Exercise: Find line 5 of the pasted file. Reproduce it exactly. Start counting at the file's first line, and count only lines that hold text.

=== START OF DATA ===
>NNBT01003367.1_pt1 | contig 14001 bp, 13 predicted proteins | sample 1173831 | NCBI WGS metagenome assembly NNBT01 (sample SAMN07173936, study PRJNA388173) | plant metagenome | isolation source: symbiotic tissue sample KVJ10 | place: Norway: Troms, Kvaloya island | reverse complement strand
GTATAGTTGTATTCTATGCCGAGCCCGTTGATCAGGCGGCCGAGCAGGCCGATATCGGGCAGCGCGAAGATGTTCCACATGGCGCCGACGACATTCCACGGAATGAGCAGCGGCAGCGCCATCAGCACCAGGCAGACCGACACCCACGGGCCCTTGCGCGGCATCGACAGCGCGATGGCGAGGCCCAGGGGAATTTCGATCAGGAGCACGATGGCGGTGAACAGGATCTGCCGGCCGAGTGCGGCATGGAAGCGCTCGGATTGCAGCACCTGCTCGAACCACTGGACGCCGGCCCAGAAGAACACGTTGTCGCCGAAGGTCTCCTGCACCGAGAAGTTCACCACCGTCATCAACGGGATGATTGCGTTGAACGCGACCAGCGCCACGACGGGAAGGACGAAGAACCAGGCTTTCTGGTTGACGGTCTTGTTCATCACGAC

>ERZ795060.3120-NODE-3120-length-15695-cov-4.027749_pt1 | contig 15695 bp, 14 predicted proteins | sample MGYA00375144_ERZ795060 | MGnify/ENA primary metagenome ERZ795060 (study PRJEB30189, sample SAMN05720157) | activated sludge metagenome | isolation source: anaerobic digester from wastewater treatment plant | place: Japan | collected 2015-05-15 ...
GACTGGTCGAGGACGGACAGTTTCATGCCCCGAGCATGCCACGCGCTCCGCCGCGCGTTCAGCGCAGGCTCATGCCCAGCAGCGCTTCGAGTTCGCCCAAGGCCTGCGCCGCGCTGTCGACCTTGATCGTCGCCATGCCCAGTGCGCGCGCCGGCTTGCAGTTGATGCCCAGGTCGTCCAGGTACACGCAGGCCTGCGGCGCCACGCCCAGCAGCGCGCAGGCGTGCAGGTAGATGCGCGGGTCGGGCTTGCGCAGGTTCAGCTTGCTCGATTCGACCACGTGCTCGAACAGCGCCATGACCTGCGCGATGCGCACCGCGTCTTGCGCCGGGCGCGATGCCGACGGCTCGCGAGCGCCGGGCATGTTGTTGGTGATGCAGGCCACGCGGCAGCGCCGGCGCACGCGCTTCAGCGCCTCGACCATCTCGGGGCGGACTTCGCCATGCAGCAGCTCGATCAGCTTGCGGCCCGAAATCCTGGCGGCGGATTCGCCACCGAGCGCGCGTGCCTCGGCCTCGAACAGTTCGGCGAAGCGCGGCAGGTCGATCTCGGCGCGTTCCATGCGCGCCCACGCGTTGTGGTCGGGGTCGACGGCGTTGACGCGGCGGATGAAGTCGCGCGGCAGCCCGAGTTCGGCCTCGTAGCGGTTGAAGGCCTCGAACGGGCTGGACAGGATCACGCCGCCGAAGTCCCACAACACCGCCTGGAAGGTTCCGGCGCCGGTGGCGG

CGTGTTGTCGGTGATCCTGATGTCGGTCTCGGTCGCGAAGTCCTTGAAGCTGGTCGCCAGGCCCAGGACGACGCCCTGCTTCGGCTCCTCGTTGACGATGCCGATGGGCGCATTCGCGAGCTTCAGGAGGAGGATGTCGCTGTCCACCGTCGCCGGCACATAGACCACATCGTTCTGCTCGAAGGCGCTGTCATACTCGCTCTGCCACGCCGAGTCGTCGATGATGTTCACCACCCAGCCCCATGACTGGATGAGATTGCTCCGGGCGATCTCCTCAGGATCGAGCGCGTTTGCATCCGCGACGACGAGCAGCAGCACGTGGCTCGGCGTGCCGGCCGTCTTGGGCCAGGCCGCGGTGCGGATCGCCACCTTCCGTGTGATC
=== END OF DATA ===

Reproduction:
CGTGTTGTCGGTGATCCTGATGTCGGTCTCGGTCGCGAAGTCCTTGAAGCTGGTCGCCAGGCCCAGGACGACGCCCTGCTTCGGCTCCTCGTTGACGATGCCGATGGGCGCATTCGCGAGCTTCAGGAGGAGGATGTCGCTGTCCACCGTCGCCGGCACATAGACCACATCGTTCTGCTCGAAGGCGCTGTCATACTCGCTCTGCCACGCCGAGTCGTCGATGATGTTCACCACCCAGCCCCATGACTGGATGAGATTGCTCCGGGCGATCTCCTCAGGATCGAGCGCGTTTGCATCCGCGACGACGAGCAGCAGCACGTGGCTCGGCGTGCCGGCCGTCTTGGGCCAGGCCGCGGTGCGGATCGCCACCTTCCGTGTGATC